Recovering from Holiday Spending: 5 Tips to Get Back on the Savings Track

So you spent a lot of money over the holidays and your savings have been depleted. Now that the holidays have ended, you need a recovery plan. If you’re in the red from holiday spending, it’s time to assess and strategize how you can pay off the debt  accrued, and what habits you should form in the New Year.

  1. Purchase only essential staples. This is imperative. If you don’t need it, don’t buy it. It’s tempting for many people to buy something for themselves after buying gifts for everyone else, but resist the temptation. Also, with more holidays looming, including Valentine’s Day, Mother’s Day and Father’s, it is important to begin budgeting for what you will spend for those holidays now. For example, my sister likes to get Valentine’s Day gifts for the whole family, which amount to a hefty bill since she has three kids, siblings and a mother to buy gifts for. I estimate she’ll be spending at least $10 a person, if not more, so if you will be buying gifts for roughly the same amount of people, start budgeting and saving for it now.
  1. Stay in for New Year’s Eve. After all the holiday parties you attended, is there really a need for you to go out? If you feel that you need to go out to de-stress, consider going to a free event, or another free get-together of some sort like a Meetup.com event. Even better, grab some microwave popcorn, a bottle of wine or soda, and toast the New Year in with a couple of friends.
  1. Create a 2014 “wish list” for each month of 2014. If you stumble upon something that is not on your wish list, don’t buy it. You didn’t know it even existed yesterday so why should you buy it today? Unless it’s something you’ve wanted for over five years and is on 75% off clearance, put it out of your head and go back to buy it later – when you actually have the discretionary income to purchase it. If you give into your need to buy it, do so only if you can think of something to do without (video rentals, daily latte, etc.).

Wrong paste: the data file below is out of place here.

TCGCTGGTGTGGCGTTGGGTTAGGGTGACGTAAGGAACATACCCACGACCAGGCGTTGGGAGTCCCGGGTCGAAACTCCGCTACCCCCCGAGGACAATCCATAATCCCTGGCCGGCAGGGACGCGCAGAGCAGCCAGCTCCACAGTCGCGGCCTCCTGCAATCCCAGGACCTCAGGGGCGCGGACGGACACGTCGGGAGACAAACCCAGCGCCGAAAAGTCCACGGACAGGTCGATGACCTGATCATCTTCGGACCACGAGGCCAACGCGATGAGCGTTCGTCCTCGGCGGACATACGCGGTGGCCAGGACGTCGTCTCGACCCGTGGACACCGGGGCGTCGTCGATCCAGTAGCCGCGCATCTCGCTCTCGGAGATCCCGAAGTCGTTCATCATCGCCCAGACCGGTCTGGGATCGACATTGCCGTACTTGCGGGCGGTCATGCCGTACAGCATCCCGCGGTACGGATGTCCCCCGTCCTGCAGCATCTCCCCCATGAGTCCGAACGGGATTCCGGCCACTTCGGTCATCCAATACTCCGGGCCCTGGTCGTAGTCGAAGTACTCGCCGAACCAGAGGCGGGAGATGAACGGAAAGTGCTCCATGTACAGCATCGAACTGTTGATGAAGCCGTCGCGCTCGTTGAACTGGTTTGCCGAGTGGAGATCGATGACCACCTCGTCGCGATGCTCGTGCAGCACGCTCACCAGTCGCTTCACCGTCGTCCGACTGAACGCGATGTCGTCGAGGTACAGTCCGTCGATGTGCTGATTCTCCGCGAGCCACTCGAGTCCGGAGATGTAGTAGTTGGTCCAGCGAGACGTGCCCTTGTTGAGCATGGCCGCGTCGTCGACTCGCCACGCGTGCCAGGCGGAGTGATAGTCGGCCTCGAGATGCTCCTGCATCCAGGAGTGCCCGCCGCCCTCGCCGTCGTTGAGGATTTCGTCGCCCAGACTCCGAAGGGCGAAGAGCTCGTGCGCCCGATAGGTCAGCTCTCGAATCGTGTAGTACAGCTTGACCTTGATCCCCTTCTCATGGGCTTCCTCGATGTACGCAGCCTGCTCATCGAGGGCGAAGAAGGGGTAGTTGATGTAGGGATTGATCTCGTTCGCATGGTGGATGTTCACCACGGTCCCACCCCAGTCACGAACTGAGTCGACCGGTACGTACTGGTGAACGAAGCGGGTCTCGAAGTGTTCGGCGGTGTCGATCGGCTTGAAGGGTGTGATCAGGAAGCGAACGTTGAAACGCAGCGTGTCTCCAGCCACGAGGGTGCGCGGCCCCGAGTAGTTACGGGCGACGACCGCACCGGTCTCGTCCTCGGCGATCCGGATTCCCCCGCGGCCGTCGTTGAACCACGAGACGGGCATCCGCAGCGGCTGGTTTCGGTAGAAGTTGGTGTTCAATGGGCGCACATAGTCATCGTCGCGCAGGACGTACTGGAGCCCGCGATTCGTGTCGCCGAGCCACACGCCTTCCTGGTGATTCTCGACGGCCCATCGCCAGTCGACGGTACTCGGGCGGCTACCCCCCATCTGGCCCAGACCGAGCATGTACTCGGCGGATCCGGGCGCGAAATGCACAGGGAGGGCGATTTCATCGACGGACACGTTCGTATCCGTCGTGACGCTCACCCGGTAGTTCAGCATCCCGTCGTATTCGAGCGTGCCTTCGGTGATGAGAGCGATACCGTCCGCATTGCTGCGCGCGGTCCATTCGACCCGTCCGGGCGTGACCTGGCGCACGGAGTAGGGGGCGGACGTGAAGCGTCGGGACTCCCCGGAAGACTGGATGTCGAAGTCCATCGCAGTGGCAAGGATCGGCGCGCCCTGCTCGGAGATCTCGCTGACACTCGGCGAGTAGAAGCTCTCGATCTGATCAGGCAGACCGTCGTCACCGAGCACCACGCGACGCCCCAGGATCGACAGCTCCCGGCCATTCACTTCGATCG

1. Practice the same saving techniques that you used during the holidays. If you went without your daily latte for four weeks during the holiday to save money to buy your niece the doll she wanted, consider doing without for another 1-3 months to pay down holiday debt.
  1. Use your tax refund wisely. Instead of blowing your tax refund on a wide screen TV or similar electronic, clothes or shoe spree, pay down some of your holiday debt.

It’s never fun to have to pinch pennies, but once you make a habit of it, it becomes second nature. It’s kind of like dieting well. If takes lots of willpower at first, but after the third week of eating lighter, it’s not so bad. If you use the same method for saving, and look at where you can cut spending in the New Year, you will be off to a good start. 

Tip of the Day

  • Written by Guest Blogger | March 7, 2014

    Make sure your financial advisor’s title is accredited, and that he/she is qualified through a training program that holds its members to strict ethical standards.

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